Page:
Headbangers’ Brawl is a weekly column where Metal Insider’s Bram and Zach take a moment to debate and analyze two opposing sides of a topical issue occurring in the world of metal and/or the music industry.
When the sunburn and aroma of beer and sweat start to fade away, it can mean only one thing: the Summer has come to an end. And while concert attendance saw a big dip this past year, the Summer of 2010 brought us some great metal tours, including Ozzfest, Mayhem Fest and the American Carnage Tour just to name a few. So with the season coming to an end, Bram and Zach take a moment in this week’s Headbangers’ Brawl to debate over which Summer festival/tour was the best of them all.
Zach: Not to sound like a hippy cheeseball who loves everyone, but there really wasn’t an “awful” tour this past Summer. Despite hesitations about certain shows (cough-Ozzfest-cough), I really had a great time at each show I attended. However, if I had to choose my favorite out of them all, this year’s Mayhem Fest would win it for me. Not only did each band on the line up perform their asses off when I attended the stop in Camden, NJ, but the atmosphere itself was simply awesome. Mayhem Fest has been able to capture the energy and excitement of metal every year, the same metal communal feel that I use to experience at Ozzfest. Plus, the two side stages’ back and forth set lists allowed the fan to experience non-stop metal (avoiding the annoying set change waits). This year continued to leave me satisfied.
Bram: I wouldn’t say there was an “awful” tour either, but to be honest with you, there weren’t too many super exciting ones either. I might be jaded because everything comes to New York, but with a few exceptions, all the summer tours/festivals that came around featured bands I’d already seen previously. If you’ve already seen a band twice on the album cycle, you’re not going to be won over by another festival appearance, and if you’re promoting an album that’s over a year old, I don’t really understand what your band is doing on tour. There are a number of things that make a tour or festival into a can’t-miss experience, whether it’s an older band coming out of retirement, an underground band graduating to a big stage, or a musician filling in for another, all of which happened to an extent this year. With that in mind, was Mayhem still your favorite?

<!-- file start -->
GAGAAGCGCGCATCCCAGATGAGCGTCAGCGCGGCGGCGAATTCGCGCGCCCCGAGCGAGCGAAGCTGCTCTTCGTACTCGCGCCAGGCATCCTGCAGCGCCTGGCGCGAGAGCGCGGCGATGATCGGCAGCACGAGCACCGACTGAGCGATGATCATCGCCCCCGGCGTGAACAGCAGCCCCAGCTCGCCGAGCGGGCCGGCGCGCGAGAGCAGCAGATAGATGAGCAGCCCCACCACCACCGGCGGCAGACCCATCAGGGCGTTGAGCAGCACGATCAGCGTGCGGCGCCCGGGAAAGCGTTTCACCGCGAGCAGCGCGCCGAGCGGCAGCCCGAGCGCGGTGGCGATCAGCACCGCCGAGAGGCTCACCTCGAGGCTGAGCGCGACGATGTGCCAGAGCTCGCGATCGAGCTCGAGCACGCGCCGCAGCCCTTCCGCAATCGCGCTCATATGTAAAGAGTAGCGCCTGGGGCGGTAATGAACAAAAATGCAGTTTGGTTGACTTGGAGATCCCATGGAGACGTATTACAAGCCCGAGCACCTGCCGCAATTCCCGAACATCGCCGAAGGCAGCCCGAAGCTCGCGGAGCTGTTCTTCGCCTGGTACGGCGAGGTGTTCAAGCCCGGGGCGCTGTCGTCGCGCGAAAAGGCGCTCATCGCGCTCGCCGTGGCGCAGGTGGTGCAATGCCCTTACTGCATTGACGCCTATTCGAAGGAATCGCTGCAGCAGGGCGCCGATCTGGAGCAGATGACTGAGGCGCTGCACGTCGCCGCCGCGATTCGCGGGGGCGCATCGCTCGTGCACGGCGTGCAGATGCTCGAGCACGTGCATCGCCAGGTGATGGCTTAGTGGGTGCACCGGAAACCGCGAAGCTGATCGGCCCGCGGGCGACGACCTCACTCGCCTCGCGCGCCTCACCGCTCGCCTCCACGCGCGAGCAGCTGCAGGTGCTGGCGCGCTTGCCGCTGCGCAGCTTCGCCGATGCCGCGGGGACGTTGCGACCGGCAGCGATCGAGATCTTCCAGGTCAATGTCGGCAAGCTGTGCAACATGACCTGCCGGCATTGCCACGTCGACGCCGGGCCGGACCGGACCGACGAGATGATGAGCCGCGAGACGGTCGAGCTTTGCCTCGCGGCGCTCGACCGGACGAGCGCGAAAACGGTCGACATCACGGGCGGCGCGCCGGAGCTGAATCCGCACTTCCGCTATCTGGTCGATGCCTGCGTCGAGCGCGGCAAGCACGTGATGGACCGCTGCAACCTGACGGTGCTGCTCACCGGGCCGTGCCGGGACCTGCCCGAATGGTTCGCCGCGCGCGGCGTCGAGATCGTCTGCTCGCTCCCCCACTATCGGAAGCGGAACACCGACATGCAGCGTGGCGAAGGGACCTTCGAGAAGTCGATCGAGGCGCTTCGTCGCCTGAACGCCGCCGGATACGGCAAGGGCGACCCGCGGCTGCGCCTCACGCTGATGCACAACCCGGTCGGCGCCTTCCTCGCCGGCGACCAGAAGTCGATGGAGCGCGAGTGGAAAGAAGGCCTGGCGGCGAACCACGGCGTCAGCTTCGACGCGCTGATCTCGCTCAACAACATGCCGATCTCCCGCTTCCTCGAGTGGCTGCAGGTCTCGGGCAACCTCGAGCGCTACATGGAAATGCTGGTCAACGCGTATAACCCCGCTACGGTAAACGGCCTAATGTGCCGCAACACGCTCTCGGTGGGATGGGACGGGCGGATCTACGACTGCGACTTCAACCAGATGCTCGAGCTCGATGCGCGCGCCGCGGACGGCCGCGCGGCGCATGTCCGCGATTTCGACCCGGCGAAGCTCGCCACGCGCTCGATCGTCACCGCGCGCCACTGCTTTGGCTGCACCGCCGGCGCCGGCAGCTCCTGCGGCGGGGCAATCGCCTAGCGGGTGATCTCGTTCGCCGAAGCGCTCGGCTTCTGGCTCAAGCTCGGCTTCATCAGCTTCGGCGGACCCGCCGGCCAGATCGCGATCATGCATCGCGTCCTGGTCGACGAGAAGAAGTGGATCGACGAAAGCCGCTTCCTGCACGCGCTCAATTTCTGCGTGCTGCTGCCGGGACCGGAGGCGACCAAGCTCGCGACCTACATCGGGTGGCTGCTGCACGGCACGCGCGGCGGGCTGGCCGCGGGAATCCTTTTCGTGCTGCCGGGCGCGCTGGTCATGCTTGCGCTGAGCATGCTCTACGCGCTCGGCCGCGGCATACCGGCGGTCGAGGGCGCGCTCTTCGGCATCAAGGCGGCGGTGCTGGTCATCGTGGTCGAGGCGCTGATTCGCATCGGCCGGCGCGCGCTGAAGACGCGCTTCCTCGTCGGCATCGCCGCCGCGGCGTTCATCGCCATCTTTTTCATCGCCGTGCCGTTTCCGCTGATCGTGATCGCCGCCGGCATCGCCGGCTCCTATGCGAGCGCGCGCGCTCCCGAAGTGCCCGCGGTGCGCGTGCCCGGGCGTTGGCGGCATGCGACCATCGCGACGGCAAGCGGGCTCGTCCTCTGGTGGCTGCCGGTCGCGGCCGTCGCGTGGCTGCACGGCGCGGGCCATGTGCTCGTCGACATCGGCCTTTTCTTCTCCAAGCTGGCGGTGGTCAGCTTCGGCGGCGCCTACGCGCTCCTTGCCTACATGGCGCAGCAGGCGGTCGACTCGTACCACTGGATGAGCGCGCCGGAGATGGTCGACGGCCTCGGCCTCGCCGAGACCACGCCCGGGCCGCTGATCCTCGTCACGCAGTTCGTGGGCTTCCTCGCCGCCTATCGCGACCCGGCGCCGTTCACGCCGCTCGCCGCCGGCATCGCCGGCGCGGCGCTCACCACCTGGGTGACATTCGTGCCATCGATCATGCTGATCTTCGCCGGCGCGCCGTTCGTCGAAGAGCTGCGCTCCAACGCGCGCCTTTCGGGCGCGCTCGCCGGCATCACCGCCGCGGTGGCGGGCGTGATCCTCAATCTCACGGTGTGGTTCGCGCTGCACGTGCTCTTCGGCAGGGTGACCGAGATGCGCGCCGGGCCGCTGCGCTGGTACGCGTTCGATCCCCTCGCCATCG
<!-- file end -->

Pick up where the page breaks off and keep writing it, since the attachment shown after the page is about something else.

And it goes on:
Z: True, Bram. There weren’t “oh-my-god I must attend” tours this summer (maybe with the exception of Slayer/Megadeth), but I’d still say that each tour had its stand outs in their lineups. With that in mind, yes I would still stick with Mayhem. I agree that all of your points go into a “cant-miss” experience, but one thing I always consider is the actual lineup itself. One of the great beauties of touring festivals is how they bring bands together on the same stage, bands who otherwise probably wouldn’t even be in the same city as each other. While I’ve pretty much seen all the band’s I liked on Mayhem before, seeing them all together in the same day is worth the ticket price (which was pretty reasonable in itself). Even Lamb Of God’s Chris Adler revealed recently in an interview with Bloody-Disgusting.com how it was awesome and unusual to get the chance to perform infront of Korn and Rob Zombie’s audiences. With that in mind, Bram, which tour did you feel gave you the most bang for your buck?
B: I think in terms of bang for your buck, the American Carnage tour was pretty awesome. Granted, it’s a little nostalgia-based, but it was still great to hear two bands play two of their best albums, as well as have Testament opening things up. In terms of a well put together festival, I think that the Uproar tour is pretty good. Not that I’m a gigantic fan of any of the bands, but to introduce bro-dude Disturbed fans to bands they might not have heard before, like Halestorm and Airbourne, it’ll probably cultivate some fans of the newer bands. In terms of energy and bands I actually really like, I dug the Eyehategod/Nachtmystium tour earlier this Summer. But the most unique concertgoing experience? For sure, I’d say going to a movie theater to see the Big Four Tour. It was an amazing shared experience for metal fans around the world that really hadn’t been done before.